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This simplified video and RT.com article discusses how the mechanics of the death of a white blood cell can be useful as an "alert mechanism" to other white blood cells of an incoming infection.

Also in the article it describes how this same notification mechanism might enable the transmission of certain types of pathogens and it has the following quote:

"We found that a commonly used antidepressant can block this whole process and an antibiotic can promote this event,” said Ms Atkin-Smith.

The full report is available here.

Can anyone explain, (with a summary in layman terms) the impact of Sertraline on white blood cells?

Does taking Sertraline increase the risk of susceptibility to illness, or decrease it?

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Short answer
While sertraline may theoretically affect the immune system, there is no evidence, as far as I know, that it negatively impacts immune status.

Background
In the article (Atkin-Smith et al., 2015) sertraline (a.k.a. Zoloft, an antidepressant) is shown to block the formation of ‘beads-on-a-string’ protrusions and apoptotic bodies after from dying white blood cells.

Generally, when cells die physiologically, they do not just disintegrate, they undergo programmed cell death called apoptosis.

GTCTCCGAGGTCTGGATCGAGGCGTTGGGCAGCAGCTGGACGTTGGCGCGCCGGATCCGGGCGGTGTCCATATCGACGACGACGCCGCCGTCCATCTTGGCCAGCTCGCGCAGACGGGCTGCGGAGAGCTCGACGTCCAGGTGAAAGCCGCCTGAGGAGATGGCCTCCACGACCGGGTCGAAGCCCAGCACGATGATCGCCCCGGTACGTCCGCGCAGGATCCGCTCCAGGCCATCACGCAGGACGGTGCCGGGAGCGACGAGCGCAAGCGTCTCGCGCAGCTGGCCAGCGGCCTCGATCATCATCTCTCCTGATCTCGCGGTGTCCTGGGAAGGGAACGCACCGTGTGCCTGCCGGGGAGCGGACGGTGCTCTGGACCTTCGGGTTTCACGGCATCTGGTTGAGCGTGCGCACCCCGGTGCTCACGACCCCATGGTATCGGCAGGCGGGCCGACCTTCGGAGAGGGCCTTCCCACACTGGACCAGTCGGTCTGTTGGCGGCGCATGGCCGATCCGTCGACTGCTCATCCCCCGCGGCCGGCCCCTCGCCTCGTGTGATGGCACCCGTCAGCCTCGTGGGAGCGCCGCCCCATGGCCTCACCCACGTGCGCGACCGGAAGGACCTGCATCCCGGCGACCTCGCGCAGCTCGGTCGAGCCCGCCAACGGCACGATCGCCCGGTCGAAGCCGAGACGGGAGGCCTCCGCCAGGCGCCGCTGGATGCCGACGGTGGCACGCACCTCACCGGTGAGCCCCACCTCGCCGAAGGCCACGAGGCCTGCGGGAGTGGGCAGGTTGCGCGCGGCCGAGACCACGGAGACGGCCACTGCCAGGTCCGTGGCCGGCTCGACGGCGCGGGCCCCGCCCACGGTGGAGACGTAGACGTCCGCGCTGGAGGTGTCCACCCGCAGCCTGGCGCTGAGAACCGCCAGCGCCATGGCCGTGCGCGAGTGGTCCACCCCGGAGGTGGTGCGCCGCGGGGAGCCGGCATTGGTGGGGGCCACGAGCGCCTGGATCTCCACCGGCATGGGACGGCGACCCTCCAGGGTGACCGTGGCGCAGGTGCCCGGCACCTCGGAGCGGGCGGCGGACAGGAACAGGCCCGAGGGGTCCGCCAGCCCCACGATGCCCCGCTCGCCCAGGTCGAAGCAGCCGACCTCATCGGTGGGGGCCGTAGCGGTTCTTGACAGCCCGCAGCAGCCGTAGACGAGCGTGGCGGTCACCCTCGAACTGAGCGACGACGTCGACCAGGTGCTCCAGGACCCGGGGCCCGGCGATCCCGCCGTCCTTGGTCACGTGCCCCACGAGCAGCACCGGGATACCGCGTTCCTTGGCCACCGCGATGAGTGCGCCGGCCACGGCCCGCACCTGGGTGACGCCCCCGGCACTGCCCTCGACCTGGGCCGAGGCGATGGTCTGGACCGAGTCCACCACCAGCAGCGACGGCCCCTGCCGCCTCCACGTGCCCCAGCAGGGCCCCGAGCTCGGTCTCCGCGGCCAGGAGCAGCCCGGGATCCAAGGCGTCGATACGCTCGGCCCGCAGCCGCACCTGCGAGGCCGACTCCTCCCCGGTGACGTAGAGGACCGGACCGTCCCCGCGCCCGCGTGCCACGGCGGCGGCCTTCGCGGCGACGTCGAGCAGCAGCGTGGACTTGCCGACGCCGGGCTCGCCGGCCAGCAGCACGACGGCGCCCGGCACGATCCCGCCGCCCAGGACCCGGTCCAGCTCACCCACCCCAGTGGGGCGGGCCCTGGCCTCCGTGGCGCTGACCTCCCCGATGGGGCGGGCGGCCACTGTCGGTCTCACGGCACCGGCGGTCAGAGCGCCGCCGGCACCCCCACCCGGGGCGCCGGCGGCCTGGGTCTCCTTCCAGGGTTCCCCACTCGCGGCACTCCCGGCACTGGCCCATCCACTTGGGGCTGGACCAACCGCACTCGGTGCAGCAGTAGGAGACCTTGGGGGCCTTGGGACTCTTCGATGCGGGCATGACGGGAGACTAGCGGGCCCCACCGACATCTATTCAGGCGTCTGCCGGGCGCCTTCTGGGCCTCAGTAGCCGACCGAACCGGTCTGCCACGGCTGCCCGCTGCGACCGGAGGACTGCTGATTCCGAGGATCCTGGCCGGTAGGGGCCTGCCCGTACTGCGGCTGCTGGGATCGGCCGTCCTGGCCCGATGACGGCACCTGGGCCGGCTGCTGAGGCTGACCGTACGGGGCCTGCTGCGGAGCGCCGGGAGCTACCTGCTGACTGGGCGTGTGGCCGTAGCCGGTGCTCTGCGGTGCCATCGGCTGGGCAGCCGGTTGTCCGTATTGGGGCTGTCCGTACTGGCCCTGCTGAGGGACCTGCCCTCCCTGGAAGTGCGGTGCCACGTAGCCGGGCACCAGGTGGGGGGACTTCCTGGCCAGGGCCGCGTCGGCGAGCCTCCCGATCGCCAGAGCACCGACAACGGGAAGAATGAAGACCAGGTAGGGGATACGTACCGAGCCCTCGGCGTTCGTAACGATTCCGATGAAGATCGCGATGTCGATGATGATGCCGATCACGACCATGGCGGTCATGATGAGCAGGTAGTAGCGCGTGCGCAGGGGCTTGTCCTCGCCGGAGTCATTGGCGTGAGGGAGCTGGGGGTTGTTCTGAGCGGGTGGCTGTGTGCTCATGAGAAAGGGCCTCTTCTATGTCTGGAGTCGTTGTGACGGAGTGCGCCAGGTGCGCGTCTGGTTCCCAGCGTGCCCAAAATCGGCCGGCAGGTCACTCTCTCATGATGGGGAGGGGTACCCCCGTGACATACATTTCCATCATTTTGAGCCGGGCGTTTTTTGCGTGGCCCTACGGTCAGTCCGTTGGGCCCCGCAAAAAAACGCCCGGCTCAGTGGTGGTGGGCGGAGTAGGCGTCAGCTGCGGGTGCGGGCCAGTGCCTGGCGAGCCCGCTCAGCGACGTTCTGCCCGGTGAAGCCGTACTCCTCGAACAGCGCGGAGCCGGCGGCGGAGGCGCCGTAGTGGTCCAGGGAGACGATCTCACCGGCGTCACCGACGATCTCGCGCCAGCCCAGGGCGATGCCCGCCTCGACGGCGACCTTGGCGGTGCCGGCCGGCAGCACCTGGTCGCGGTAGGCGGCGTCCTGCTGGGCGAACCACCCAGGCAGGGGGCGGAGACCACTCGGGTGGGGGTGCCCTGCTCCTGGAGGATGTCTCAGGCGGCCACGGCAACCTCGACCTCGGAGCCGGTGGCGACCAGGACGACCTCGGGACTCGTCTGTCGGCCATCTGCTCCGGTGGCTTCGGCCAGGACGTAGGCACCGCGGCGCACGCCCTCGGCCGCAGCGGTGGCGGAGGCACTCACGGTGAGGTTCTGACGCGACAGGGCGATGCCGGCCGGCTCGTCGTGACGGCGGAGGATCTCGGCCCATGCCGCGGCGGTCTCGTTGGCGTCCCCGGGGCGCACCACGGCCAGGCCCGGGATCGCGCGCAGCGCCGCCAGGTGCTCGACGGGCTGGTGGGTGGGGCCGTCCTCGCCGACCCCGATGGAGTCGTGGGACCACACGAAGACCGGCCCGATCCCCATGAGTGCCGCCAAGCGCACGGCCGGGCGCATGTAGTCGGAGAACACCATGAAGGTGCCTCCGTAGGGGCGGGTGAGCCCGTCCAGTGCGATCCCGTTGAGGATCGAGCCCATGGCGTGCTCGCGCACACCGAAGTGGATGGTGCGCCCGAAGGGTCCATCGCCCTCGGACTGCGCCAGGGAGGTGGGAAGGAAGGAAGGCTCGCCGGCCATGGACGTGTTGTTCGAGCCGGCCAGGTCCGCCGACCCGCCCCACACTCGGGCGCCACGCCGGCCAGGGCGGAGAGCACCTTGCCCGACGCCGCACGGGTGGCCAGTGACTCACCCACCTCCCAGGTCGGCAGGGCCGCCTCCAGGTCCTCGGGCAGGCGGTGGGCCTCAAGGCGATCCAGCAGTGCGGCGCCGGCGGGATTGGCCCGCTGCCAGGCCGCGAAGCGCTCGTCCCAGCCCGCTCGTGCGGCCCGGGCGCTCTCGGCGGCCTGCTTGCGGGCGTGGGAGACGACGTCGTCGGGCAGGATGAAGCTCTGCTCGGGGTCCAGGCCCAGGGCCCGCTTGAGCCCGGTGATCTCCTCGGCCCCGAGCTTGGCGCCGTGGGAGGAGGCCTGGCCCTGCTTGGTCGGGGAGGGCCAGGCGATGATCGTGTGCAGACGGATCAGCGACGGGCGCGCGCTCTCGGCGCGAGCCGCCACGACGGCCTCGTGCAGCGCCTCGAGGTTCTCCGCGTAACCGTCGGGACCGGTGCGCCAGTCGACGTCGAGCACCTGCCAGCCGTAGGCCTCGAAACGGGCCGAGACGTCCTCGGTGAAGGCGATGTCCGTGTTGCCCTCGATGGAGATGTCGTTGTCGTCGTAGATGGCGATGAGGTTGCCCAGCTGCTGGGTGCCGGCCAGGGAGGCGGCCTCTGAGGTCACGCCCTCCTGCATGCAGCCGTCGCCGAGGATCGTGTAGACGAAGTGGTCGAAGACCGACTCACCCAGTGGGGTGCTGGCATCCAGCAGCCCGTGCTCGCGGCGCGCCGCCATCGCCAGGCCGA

beads-on-a-string
Beads-on-a-string from a apoptotic monocyte. Source: (Atkin-Smith et al., 2015).

The authors hypothesize that these beads-on-a-string and apoptotic bodies may boost immune responses by containing antigenic material, or that they may contain a warning signal for other immune cells that a pathogen is on the loose.

These claims, however, are hypotheses.

There are many reported side effects of sertaline, but immune suppressant effects are not evident. The only side effects reported touching on it are, e.g., a fever and a sore throat. However, such general symptoms can be caused by a variety of causes and were not reported frequently.

Indeed, in a small study in HIV patients, sertraline showed no adverse effects on the immune system (Rabkin et al., 1994).

References
- Atkin-Smith et a. Nat Comm (2015); 6: 7439
- Rabkin et al. J Clin Psychiatry (1994); 55(10):433-9

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